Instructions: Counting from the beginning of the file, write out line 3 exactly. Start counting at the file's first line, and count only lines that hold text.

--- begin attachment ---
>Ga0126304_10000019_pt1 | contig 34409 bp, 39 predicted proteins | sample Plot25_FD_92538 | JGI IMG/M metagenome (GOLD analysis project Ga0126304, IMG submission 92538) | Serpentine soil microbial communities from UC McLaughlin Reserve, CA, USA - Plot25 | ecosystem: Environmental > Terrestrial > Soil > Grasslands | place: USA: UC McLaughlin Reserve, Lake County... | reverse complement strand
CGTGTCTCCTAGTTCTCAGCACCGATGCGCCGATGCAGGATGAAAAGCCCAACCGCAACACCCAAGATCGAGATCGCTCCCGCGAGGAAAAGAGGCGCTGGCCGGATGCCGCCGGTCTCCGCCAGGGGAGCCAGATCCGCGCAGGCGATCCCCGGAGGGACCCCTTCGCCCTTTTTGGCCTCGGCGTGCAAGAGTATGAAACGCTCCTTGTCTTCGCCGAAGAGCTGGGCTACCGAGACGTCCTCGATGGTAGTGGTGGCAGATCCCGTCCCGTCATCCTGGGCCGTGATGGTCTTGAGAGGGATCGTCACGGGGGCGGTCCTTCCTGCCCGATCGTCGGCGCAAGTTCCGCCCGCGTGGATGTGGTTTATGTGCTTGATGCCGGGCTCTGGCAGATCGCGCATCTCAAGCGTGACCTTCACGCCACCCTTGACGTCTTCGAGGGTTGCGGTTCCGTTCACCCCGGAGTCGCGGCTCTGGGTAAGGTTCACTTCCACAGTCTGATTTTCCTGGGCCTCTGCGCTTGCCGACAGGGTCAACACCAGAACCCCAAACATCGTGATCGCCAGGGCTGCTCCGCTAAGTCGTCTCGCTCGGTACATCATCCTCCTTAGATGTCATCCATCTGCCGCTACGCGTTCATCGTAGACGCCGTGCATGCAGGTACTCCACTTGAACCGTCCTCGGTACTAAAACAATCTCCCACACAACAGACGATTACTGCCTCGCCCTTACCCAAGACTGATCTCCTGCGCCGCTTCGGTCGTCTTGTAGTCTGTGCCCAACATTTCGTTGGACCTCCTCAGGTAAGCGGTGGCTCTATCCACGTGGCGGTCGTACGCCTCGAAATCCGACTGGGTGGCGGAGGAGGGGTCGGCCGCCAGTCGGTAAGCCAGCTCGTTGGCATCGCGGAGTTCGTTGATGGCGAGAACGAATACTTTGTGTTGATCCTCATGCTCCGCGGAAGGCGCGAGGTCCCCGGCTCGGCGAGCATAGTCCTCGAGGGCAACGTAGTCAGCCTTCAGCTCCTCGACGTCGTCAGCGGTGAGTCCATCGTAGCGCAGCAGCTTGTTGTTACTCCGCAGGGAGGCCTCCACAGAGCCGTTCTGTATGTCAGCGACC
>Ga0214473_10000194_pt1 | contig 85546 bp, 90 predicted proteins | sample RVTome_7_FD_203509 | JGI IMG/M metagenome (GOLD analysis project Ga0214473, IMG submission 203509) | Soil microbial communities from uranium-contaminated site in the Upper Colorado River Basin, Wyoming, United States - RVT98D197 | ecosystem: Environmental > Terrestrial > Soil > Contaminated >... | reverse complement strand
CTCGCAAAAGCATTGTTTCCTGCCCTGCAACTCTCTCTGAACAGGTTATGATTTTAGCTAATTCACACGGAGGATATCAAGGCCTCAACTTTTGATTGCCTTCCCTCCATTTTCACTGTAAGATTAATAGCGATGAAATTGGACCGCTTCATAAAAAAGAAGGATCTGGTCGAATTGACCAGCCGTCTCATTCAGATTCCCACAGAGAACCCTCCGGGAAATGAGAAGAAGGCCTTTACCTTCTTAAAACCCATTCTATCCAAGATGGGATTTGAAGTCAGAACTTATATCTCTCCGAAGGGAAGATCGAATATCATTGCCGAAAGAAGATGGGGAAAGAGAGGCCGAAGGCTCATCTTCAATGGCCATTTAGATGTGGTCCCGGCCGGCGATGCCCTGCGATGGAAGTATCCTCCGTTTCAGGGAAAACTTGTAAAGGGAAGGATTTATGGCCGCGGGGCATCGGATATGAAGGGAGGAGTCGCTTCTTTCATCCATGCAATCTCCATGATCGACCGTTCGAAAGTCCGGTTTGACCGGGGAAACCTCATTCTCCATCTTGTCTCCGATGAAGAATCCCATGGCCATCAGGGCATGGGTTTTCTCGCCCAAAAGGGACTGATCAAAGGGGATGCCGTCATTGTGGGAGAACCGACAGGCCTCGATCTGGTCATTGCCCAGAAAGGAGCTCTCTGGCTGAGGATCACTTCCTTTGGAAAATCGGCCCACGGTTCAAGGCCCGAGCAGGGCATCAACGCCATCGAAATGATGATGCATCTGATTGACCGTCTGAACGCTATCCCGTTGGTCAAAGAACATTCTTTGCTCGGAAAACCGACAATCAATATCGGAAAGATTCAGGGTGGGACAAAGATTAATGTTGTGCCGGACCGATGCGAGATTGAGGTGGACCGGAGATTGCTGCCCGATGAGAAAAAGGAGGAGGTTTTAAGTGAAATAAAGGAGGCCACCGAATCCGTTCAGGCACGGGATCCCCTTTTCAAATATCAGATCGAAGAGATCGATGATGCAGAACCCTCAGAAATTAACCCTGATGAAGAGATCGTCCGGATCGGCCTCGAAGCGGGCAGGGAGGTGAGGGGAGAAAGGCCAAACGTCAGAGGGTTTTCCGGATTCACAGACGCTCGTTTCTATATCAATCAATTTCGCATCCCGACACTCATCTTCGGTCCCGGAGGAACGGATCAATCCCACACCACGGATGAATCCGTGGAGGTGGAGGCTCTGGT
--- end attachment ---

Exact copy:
>Ga0214473_10000194_pt1 | contig 85546 bp, 90 predicted proteins | sample RVTome_7_FD_203509 | JGI IMG/M metagenome (GOLD analysis project Ga0214473, IMG submission 203509) | Soil microbial communities from uranium-contaminated site in the Upper Colorado River Basin, Wyoming, United States - RVT98D197 | ecosystem: Environmental > Terrestrial > Soil > Contaminated >... | reverse complement strand